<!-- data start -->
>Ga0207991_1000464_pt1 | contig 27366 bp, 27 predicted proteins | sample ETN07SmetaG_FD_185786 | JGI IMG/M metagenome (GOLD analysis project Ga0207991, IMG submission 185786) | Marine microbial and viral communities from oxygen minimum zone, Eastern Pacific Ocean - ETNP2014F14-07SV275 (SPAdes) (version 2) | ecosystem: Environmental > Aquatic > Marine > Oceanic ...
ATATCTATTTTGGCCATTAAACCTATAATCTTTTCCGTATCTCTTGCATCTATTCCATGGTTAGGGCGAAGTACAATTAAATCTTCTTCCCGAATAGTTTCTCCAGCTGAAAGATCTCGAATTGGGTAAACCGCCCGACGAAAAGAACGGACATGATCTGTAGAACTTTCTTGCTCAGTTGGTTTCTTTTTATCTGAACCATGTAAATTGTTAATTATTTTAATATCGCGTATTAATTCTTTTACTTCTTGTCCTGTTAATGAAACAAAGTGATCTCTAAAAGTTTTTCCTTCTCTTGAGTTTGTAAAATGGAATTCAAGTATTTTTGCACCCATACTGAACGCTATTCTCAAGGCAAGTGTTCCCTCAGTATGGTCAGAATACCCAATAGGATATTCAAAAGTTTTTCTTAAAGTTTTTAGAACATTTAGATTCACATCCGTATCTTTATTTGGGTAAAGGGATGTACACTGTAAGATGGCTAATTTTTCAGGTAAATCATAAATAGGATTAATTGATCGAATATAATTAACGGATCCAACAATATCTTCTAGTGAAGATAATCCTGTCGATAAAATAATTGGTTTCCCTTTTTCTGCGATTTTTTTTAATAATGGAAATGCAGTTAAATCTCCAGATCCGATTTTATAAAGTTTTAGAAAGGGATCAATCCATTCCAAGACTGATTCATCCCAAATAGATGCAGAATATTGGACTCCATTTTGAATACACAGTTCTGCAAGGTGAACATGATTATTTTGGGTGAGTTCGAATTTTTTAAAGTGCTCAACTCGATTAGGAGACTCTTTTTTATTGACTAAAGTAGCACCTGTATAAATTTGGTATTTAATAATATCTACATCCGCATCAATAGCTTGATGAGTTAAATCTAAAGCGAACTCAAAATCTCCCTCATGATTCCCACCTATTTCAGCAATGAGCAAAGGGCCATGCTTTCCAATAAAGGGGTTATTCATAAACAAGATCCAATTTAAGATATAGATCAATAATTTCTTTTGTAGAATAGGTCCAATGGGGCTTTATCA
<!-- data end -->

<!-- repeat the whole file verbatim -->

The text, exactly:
>Ga0207991_1000464_pt1 | contig 27366 bp, 27 predicted proteins | sample ETN07SmetaG_FD_185786 | JGI IMG/M metagenome (GOLD analysis project Ga0207991, IMG submission 185786) | Marine microbial and viral communities from oxygen minimum zone, Eastern Pacific Ocean - ETNP2014F14-07SV275 (SPAdes) (version 2) | ecosystem: Environmental > Aquatic > Marine > Oceanic ...
ATATCTATTTTGGCCATTAAACCTATAATCTTTTCCGTATCTCTTGCATCTATTCCATGGTTAGGGCGAAGTACAATTAAATCTTCTTCCCGAATAGTTTCTCCAGCTGAAAGATCTCGAATTGGGTAAACCGCCCGACGAAAAGAACGGACATGATCTGTAGAACTTTCTTGCTCAGTTGGTTTCTTTTTATCTGAACCATGTAAATTGTTAATTATTTTAATATCGCGTATTAATTCTTTTACTTCTTGTCCTGTTAATGAAACAAAGTGATCTCTAAAAGTTTTTCCTTCTCTTGAGTTTGTAAAATGGAATTCAAGTATTTTTGCACCCATACTGAACGCTATTCTCAAGGCAAGTGTTCCCTCAGTATGGTCAGAATACCCAATAGGATATTCAAAAGTTTTTCTTAAAGTTTTTAGAACATTTAGATTCACATCCGTATCTTTATTTGGGTAAAGGGATGTACACTGTAAGATGGCTAATTTTTCAGGTAAATCATAAATAGGATTAATTGATCGAATATAATTAACGGATCCAACAATATCTTCTAGTGAAGATAATCCTGTCGATAAAATAATTGGTTTCCCTTTTTCTGCGATTTTTTTTAATAATGGAAATGCAGTTAAATCTCCAGATCCGATTTTATAAAGTTTTAGAAAGGGATCAATCCATTCCAAGACTGATTCATCCCAAATAGATGCAGAATATTGGACTCCATTTTGAATACACAGTTCTGCAAGGTGAACATGATTATTTTGGGTGAGTTCGAATTTTTTAAAGTGCTCAACTCGATTAGGAGACTCTTTTTTATTGACTAAAGTAGCACCTGTATAAATTTGGTATTTAATAATATCTACATCCGCATCAATAGCTTGATGAGTTAAATCTAAAGCGAACTCAAAATCTCCCTCATGATTCCCACCTATTTCAGCAATGAGCAAAGGGCCATGCTTTCCAATAAAGGGGTTATTCATAAACAAGATCCAATTTAAGATATAGATCAATAATTTCTTTTGTAGAATAGGTCCAATGGGGCTTTATCA